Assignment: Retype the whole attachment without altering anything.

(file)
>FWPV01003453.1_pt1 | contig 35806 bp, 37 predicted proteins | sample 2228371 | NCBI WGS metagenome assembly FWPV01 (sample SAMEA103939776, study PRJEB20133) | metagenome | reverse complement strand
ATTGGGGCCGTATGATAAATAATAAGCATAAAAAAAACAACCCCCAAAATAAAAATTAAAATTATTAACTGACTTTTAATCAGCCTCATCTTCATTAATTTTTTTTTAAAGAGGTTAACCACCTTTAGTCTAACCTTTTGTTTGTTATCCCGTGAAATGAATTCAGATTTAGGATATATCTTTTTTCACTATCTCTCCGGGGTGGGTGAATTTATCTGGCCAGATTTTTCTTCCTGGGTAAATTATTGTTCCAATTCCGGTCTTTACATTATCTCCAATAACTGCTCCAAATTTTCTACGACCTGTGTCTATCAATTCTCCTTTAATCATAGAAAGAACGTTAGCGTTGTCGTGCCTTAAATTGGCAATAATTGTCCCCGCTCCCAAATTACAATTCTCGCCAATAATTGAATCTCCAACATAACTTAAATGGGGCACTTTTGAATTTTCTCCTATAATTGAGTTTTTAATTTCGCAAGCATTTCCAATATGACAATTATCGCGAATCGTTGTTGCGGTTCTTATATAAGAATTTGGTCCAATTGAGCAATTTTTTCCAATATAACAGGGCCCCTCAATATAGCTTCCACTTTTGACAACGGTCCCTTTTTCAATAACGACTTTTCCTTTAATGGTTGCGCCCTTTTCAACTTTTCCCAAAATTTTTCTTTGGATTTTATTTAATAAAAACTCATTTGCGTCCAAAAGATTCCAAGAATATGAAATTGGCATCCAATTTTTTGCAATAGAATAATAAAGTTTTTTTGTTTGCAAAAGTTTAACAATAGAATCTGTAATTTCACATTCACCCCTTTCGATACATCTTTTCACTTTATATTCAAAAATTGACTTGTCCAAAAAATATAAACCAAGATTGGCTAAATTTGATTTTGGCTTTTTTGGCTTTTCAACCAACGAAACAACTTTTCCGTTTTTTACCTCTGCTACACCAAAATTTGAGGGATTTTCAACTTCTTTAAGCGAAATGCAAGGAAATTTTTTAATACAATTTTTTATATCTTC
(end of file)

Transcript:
>FWPV01003453.1_pt1 | contig 35806 bp, 37 predicted proteins | sample 2228371 | NCBI WGS metagenome assembly FWPV01 (sample SAMEA103939776, study PRJEB20133) | metagenome | reverse complement strand
ATTGGGGCCGTATGATAAATAATAAGCATAAAAAAAACAACCCCCAAAATAAAAATTAAAATTATTAACTGACTTTTAATCAGCCTCATCTTCATTAATTTTTTTTTAAAGAGGTTAACCACCTTTAGTCTAACCTTTTGTTTGTTATCCCGTGAAATGAATTCAGATTTAGGATATATCTTTTTTCACTATCTCTCCGGGGTGGGTGAATTTATCTGGCCAGATTTTTCTTCCTGGGTAAATTATTGTTCCAATTCCGGTCTTTACATTATCTCCAATAACTGCTCCAAATTTTCTACGACCTGTGTCTATCAATTCTCCTTTAATCATAGAAAGAACGTTAGCGTTGTCGTGCCTTAAATTGGCAATAATTGTCCCCGCTCCCAAATTACAATTCTCGCCAATAATTGAATCTCCAACATAACTTAAATGGGGCACTTTTGAATTTTCTCCTATAATTGAGTTTTTAATTTCGCAAGCATTTCCAATATGACAATTATCGCGAATCGTTGTTGCGGTTCTTATATAAGAATTTGGTCCAATTGAGCAATTTTTTCCAATATAACAGGGCCCCTCAATATAGCTTCCACTTTTGACAACGGTCCCTTTTTCAATAACGACTTTTCCTTTAATGGTTGCGCCCTTTTCAACTTTTCCCAAAATTTTTCTTTGGATTTTATTTAATAAAAACTCATTTGCGTCCAAAAGATTCCAAGAATATGAAATTGGCATCCAATTTTTTGCAATAGAATAATAAAGTTTTTTTGTTTGCAAAAGTTTAACAATAGAATCTGTAATTTCACATTCACCCCTTTCGATACATCTTTTCACTTTATATTCAAAAATTGACTTGTCCAAAAAATATAAACCAAGATTGGCTAAATTTGATTTTGGCTTTTTTGGCTTTTCAACCAACGAAACAACTTTTCCGTTTTTTACCTCTGCTACACCAAAATTTGAGGGATTTTCAACTTCTTTAAGCGAAATGCAAGGAAATTTTTTAATACAATTTTTTATATCTTC